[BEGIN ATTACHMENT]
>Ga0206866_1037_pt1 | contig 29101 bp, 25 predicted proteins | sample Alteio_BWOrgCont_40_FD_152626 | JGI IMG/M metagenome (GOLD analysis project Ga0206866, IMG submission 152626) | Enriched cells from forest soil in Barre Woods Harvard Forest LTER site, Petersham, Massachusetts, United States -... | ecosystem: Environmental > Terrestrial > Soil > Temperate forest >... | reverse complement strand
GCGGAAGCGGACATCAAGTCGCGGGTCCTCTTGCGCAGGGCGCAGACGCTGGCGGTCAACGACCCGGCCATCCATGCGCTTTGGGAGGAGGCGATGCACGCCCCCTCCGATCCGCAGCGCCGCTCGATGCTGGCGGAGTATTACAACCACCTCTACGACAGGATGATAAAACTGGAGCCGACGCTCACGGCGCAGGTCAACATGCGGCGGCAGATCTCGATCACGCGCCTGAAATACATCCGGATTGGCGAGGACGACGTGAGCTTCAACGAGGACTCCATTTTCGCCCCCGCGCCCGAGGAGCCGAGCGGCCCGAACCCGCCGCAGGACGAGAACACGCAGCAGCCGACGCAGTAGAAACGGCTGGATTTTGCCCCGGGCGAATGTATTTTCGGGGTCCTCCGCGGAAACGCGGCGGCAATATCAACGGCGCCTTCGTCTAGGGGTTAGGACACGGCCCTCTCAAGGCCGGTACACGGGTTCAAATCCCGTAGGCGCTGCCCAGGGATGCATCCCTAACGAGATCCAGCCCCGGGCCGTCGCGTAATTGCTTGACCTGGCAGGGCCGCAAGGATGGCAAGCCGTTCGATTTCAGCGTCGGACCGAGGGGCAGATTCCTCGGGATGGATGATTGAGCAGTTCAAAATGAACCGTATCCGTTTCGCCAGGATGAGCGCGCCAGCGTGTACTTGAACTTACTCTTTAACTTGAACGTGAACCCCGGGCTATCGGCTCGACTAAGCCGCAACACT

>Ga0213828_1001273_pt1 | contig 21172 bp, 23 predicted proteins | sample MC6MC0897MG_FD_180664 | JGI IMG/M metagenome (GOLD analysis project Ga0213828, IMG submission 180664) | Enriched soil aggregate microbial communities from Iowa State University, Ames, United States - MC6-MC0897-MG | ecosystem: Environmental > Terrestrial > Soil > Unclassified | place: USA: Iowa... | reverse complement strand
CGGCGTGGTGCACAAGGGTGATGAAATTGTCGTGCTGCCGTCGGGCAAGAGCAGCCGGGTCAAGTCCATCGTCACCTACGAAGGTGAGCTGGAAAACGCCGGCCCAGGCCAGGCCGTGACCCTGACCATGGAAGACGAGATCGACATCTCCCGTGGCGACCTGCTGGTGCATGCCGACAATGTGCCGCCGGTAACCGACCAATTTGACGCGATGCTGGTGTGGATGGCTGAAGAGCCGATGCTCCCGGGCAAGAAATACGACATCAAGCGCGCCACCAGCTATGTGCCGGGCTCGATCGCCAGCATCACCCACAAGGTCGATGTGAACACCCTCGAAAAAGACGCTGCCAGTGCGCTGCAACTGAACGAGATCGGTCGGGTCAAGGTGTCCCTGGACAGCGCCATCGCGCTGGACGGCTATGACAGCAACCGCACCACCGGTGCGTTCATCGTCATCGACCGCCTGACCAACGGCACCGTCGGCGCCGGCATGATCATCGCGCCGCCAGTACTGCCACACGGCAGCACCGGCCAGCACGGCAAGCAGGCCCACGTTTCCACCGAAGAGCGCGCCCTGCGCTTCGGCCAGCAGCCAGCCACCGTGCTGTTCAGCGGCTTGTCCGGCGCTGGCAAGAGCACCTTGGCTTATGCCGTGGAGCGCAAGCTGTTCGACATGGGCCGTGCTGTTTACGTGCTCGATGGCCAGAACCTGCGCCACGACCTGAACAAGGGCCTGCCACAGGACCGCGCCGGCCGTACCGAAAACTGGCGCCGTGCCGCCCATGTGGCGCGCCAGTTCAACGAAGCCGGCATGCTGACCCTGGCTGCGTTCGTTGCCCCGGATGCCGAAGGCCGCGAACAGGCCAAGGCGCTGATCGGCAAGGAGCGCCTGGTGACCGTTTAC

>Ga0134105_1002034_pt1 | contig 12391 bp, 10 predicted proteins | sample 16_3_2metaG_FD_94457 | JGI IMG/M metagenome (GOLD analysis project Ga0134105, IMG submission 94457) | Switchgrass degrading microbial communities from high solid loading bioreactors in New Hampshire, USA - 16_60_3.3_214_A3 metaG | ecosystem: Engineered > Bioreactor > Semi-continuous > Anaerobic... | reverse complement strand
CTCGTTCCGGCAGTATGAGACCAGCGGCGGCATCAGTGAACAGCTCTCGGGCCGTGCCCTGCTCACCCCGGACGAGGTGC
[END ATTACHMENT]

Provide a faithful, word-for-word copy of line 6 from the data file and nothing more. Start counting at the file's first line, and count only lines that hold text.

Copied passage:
CTCGTTCCGGCAGTATGAGACCAGCGGCGGCATCAGTGAACAGCTCTCGGGCCGTGCCCTGCTCACCCCGGACGAGGTGC